Background To facilitate opportunistic chlamydia screening in general practices, a complex intervention (3Cs and HIV), based on the previously successful CIRT trial, was implemented across England. The intervention, to encourage practice staff to routinely offer chlamydia testing, only increased chlamydia screening in larger practices or in those offered incentives.
Aims a) Explore why the modified intervention did not increase screening across all general practices. b) Suggest recommendations for future intervention implementation.
Methods Phone interviews were carried out with 26 GP staff exploring their opinions on the workshops and intervention implementation in practice. Interview transcripts were thematically analysed and further examined using the fidelity of implementation model.
Results Participants were positive about the workshops but attendee numbers were low. Often, the intervention content was not adhered to: practice staff were unaware of any on-going trainer support; computer prompts were only added to the female contraception template; patients were not encouraged to complete the test immediately; and videos and posters were not utilised, as suggested. Staff reported that financial incentives, themselves, were not a motivator; competing priorities and time were identified as major barriers.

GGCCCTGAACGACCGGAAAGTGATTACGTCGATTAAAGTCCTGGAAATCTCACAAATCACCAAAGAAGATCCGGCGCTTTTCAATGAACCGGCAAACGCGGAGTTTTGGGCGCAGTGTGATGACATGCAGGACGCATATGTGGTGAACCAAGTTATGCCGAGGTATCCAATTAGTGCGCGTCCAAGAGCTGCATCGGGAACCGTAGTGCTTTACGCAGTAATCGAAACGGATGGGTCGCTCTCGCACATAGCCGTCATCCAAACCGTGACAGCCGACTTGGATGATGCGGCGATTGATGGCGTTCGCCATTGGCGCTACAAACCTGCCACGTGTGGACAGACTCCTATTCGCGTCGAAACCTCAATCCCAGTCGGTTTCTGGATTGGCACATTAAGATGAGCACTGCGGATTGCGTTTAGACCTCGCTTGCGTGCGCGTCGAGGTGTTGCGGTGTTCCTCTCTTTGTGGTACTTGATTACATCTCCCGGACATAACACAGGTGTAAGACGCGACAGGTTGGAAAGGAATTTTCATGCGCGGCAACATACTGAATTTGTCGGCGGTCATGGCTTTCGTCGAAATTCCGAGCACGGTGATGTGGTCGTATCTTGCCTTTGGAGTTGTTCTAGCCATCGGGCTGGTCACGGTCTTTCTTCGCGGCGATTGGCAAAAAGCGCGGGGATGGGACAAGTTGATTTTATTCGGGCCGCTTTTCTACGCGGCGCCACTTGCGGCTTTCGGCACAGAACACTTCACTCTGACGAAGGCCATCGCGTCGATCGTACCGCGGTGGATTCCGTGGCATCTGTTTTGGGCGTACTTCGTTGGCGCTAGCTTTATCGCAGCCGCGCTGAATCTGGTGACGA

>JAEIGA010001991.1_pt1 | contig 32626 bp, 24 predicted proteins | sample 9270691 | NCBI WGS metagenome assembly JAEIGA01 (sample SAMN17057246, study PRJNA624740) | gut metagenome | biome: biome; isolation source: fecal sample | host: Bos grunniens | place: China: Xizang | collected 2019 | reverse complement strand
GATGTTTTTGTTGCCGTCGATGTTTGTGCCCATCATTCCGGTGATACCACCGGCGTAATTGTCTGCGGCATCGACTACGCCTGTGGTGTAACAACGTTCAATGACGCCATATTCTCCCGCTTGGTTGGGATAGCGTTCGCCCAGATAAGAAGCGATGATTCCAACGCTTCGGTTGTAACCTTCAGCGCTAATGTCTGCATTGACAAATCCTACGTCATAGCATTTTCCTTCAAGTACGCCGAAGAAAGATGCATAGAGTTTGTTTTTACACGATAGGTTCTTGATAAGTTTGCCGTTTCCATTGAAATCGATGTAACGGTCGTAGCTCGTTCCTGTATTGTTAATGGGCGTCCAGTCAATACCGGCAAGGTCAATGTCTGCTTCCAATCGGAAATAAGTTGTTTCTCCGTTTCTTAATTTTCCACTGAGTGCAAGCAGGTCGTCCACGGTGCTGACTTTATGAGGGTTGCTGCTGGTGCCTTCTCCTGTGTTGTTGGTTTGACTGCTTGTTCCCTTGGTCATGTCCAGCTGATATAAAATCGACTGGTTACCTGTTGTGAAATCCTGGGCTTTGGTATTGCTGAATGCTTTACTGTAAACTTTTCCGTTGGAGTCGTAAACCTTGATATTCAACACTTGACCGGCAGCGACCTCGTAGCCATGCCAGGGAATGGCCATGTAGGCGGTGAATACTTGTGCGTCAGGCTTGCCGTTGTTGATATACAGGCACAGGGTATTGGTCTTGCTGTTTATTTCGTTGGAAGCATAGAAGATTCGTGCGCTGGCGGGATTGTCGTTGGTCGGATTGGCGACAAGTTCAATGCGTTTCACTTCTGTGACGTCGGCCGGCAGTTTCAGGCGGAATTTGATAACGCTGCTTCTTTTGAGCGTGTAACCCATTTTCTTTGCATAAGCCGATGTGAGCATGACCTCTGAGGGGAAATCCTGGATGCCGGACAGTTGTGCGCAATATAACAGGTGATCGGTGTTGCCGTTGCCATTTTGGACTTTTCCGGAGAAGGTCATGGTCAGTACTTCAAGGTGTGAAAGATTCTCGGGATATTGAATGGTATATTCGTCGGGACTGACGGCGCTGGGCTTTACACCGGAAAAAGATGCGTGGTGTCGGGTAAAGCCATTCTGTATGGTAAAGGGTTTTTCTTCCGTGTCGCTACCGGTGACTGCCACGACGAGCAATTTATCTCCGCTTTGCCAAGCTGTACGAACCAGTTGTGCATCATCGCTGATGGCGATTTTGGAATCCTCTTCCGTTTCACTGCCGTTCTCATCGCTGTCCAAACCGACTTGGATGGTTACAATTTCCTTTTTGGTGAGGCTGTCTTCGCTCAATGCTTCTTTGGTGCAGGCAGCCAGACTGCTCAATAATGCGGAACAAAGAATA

Conclusions Not adhering to the exact intervention model may explain the lack of significant increases in chlamydia screening. To increase fidelity of implementation and consequently improve likelihood of increased screening, the intervention needs to have: more specific action planning; computer prompts added to systems and used; all staff attend the workshop; and on-going practice staff support.
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